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Problem Solving Discovering and Applying Mathematical Strategies August

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Why do Problem Solving? Apply math you have learned Exercise your brain Practice Critical Thinking Gain confidence for Performance Tasks Prepare you for a future career

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This Week’s Schedule: Monday Introduce RICE Draw a Diagram Strategy Pool Problem Farmer Problem Tuesday Work Backwards Strategy Pigeon Problem Dad’s Wallet Wednesday Find a Pattern Strategy Beach Ball Problem Handshaking Problem Thursday Eliminate Possibilities Strategy Crossing the Rivers with Dogs Problem Who is Lying? Problem Friday Logical Reasoning Strategy Sally and the Peanuts The Climbing Worm Problem

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Your “Guide Book”- RICE You will be expected to use the RICE method to solve each problem this week. This is a tool that you can use on ANY problem you encounter in math class. R – Read/ Restate (underline) I – Illustration (table, drawing, graph) C – Calculate/ Computation (arithmetic) E – Explanation (sentences!) Don’t forget the Answer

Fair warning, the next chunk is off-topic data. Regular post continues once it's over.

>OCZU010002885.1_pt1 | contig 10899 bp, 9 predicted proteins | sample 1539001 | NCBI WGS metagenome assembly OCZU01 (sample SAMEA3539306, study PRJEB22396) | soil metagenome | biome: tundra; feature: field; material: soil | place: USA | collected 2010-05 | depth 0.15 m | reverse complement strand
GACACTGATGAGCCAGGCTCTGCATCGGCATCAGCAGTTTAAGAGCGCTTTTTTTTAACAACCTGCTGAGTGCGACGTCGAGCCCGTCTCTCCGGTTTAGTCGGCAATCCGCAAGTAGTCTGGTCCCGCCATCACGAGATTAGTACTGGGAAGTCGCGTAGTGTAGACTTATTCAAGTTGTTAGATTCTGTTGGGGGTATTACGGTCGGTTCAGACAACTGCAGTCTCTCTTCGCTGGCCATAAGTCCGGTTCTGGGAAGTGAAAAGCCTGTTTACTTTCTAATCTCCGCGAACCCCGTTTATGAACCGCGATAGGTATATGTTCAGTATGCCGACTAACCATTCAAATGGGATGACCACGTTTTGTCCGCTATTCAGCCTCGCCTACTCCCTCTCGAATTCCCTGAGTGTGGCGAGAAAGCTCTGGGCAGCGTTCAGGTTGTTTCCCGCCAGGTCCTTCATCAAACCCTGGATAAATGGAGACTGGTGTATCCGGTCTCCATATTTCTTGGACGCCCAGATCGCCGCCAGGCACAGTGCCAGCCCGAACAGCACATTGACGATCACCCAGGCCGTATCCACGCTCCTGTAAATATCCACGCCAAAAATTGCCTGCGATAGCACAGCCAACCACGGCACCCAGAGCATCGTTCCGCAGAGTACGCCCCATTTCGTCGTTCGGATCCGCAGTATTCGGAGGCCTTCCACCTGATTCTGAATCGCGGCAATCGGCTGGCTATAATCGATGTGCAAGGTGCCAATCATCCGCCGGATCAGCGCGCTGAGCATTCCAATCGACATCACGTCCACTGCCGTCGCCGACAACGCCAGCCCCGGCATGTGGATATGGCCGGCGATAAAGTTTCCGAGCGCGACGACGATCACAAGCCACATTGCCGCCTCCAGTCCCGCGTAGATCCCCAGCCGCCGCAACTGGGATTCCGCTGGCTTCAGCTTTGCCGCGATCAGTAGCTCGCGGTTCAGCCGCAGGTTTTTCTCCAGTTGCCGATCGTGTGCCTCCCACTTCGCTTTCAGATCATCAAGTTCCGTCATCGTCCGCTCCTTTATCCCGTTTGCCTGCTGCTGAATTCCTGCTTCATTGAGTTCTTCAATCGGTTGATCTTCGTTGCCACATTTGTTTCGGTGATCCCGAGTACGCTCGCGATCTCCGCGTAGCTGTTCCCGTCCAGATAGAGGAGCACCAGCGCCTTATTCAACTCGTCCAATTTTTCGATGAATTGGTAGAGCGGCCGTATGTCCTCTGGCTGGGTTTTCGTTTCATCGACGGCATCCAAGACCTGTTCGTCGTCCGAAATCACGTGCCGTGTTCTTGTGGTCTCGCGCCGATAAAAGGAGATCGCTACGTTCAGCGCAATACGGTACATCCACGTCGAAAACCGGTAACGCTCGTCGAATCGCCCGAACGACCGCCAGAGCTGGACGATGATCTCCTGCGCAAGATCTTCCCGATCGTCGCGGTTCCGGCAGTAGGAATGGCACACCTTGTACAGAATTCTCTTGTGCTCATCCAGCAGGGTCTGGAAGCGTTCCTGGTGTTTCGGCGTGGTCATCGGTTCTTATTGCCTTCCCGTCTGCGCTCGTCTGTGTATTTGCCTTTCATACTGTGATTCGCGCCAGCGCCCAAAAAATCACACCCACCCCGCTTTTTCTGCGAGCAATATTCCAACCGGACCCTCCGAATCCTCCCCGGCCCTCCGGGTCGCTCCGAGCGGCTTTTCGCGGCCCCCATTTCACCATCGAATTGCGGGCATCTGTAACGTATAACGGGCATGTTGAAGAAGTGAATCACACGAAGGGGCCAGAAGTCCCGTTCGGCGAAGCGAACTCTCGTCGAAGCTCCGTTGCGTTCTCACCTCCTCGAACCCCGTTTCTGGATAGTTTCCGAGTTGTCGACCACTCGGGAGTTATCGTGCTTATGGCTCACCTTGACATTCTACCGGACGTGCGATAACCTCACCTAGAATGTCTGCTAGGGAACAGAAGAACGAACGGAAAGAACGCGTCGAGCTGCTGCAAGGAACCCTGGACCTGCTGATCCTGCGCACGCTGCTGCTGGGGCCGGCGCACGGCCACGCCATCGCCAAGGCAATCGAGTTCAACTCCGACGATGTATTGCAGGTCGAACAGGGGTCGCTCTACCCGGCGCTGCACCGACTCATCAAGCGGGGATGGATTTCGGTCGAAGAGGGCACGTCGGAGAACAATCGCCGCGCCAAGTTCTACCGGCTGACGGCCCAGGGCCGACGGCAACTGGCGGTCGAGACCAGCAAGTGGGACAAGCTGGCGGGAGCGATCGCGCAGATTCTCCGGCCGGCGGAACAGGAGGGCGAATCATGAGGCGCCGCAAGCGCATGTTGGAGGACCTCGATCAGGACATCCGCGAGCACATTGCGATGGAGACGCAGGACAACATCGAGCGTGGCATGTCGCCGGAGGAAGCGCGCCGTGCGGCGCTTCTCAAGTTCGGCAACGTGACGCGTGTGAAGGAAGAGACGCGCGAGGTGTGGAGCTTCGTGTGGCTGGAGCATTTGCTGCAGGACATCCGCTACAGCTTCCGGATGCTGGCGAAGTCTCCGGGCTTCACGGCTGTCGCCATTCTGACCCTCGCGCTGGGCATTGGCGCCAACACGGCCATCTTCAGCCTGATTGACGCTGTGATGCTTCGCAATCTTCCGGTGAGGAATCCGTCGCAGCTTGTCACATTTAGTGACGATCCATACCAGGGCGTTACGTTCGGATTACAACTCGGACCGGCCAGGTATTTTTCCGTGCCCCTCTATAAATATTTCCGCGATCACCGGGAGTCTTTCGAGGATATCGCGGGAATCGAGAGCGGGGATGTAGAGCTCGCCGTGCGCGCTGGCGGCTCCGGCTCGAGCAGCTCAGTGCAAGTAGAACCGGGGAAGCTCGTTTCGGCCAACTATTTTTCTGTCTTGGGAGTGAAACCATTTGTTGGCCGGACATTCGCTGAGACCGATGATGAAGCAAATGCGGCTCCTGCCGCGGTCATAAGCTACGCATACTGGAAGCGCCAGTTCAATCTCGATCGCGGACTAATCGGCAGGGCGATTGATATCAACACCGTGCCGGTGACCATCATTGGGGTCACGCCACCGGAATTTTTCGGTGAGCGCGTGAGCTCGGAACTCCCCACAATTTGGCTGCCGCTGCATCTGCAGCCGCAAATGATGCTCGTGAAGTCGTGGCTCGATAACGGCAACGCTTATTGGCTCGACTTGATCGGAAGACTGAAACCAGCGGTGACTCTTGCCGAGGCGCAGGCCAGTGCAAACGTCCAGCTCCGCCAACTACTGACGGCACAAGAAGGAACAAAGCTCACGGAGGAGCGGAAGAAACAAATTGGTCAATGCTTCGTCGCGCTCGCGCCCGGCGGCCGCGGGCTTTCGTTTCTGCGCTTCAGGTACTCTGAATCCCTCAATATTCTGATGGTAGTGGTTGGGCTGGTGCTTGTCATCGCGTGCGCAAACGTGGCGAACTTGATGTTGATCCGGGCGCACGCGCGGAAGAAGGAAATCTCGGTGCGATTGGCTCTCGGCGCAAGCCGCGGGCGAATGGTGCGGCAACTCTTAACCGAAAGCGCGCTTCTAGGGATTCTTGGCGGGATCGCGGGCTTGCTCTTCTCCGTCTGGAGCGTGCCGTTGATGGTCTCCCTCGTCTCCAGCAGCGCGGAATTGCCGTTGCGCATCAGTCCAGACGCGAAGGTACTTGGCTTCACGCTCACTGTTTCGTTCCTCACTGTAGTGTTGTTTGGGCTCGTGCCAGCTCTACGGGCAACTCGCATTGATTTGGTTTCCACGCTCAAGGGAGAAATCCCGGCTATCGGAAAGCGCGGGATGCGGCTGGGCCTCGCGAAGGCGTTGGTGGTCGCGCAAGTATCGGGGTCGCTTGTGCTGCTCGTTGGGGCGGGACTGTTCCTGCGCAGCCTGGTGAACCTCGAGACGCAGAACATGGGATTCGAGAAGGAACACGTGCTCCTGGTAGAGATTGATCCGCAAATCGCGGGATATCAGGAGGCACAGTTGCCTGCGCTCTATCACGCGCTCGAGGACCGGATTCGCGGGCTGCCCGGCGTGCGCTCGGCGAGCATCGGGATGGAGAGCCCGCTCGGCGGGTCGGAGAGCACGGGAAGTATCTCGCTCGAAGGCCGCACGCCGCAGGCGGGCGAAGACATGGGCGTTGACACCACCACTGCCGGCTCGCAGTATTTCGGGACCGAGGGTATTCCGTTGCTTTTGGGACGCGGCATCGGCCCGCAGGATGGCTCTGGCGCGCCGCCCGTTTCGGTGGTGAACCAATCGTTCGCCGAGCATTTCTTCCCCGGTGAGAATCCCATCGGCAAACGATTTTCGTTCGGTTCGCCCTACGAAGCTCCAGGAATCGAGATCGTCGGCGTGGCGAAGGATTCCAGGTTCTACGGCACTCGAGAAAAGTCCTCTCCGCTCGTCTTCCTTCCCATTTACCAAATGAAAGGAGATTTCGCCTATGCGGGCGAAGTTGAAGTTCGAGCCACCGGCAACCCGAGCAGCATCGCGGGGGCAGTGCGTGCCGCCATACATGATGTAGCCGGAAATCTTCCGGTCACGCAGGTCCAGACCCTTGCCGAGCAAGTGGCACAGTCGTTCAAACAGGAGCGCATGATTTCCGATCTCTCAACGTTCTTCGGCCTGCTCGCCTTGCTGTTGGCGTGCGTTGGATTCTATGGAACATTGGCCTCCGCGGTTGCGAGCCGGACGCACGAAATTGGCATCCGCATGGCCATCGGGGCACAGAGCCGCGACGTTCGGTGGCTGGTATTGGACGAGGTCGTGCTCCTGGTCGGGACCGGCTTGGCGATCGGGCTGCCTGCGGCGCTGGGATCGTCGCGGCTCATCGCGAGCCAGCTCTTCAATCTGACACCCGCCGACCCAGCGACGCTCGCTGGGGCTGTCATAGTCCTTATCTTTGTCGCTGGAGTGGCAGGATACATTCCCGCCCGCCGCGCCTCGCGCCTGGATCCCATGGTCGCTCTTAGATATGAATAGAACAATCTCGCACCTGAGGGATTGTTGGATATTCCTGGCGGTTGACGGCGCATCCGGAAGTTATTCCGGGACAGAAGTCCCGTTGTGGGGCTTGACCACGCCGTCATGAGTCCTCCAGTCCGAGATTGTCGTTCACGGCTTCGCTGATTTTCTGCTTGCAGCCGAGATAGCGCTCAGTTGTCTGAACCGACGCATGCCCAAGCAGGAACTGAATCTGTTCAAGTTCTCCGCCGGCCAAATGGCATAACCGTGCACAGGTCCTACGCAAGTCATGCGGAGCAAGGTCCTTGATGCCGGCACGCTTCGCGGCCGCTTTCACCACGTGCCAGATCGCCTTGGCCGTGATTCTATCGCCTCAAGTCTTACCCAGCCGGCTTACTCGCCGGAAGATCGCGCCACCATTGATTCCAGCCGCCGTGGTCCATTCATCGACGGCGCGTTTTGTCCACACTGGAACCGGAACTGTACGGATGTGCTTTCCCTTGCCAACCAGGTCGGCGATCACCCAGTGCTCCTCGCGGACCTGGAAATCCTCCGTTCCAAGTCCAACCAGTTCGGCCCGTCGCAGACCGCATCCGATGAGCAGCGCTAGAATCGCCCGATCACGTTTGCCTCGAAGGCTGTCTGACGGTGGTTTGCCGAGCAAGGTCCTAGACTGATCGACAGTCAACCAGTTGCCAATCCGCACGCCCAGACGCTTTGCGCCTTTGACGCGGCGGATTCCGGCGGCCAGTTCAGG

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What Class Looks Like: 5 minutes- Work Alone 10 minutes- Work as a group 5 minutes – Create Your Display 5 minutes- Gallery Walk 10 minutes- Class Discussion

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Working Alone Your time to think through the problem without distractions (silence) Do not use your neighbor’s work (you will see it in 5 minutes anyway) Do your best to actually come up with an answer Be prepared to share your findings with your group members

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“I CAN’T” is NOT ACCEPTABLE You are capable of solving each problem…you have the math skills needed. The expectation is that you work on the problem for the entire 5 minutes or until you have a solution that you can prove correct. You won’t be stuck because you will use RICE to help you!